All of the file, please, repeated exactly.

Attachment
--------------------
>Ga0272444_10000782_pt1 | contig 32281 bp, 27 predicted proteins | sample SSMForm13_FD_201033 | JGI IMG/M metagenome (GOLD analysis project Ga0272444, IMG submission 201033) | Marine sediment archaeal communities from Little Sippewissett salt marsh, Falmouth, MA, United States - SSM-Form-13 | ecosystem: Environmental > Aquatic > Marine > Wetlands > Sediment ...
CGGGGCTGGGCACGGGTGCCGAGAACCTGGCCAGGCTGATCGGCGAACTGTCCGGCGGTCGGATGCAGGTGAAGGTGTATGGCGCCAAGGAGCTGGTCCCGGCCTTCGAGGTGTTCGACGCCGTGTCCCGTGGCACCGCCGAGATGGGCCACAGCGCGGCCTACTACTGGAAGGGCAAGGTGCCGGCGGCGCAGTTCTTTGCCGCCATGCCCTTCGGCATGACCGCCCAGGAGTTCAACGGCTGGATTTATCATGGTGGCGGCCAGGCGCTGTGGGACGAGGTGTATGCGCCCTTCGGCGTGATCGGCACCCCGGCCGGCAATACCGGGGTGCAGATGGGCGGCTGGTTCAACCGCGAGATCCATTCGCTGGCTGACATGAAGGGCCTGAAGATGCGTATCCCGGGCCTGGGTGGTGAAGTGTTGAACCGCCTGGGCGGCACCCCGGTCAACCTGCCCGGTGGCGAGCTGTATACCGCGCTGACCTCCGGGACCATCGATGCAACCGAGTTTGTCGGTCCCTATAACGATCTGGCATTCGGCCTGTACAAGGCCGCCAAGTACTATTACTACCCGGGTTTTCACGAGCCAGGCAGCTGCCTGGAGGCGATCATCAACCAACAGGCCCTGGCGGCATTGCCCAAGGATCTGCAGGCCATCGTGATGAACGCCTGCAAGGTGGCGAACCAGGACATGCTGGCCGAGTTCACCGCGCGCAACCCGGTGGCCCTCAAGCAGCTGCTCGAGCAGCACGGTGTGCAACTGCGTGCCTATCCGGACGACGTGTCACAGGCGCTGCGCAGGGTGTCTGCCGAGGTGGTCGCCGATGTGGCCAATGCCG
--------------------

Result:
>Ga0272444_10000782_pt1 | contig 32281 bp, 27 predicted proteins | sample SSMForm13_FD_201033 | JGI IMG/M metagenome (GOLD analysis project Ga0272444, IMG submission 201033) | Marine sediment archaeal communities from Little Sippewissett salt marsh, Falmouth, MA, United States - SSM-Form-13 | ecosystem: Environmental > Aquatic > Marine > Wetlands > Sediment ...
CGGGGCTGGGCACGGGTGCCGAGAACCTGGCCAGGCTGATCGGCGAACTGTCCGGCGGTCGGATGCAGGTGAAGGTGTATGGCGCCAAGGAGCTGGTCCCGGCCTTCGAGGTGTTCGACGCCGTGTCCCGTGGCACCGCCGAGATGGGCCACAGCGCGGCCTACTACTGGAAGGGCAAGGTGCCGGCGGCGCAGTTCTTTGCCGCCATGCCCTTCGGCATGACCGCCCAGGAGTTCAACGGCTGGATTTATCATGGTGGCGGCCAGGCGCTGTGGGACGAGGTGTATGCGCCCTTCGGCGTGATCGGCACCCCGGCCGGCAATACCGGGGTGCAGATGGGCGGCTGGTTCAACCGCGAGATCCATTCGCTGGCTGACATGAAGGGCCTGAAGATGCGTATCCCGGGCCTGGGTGGTGAAGTGTTGAACCGCCTGGGCGGCACCCCGGTCAACCTGCCCGGTGGCGAGCTGTATACCGCGCTGACCTCCGGGACCATCGATGCAACCGAGTTTGTCGGTCCCTATAACGATCTGGCATTCGGCCTGTACAAGGCCGCCAAGTACTATTACTACCCGGGTTTTCACGAGCCAGGCAGCTGCCTGGAGGCGATCATCAACCAACAGGCCCTGGCGGCATTGCCCAAGGATCTGCAGGCCATCGTGATGAACGCCTGCAAGGTGGCGAACCAGGACATGCTGGCCGAGTTCACCGCGCGCAACCCGGTGGCCCTCAAGCAGCTGCTCGAGCAGCACGGTGTGCAACTGCGTGCCTATCCGGACGACGTGTCACAGGCGCTGCGCAGGGTGTCTGCCGAGGTGGTCGCCGATGTGGCCAATGCCG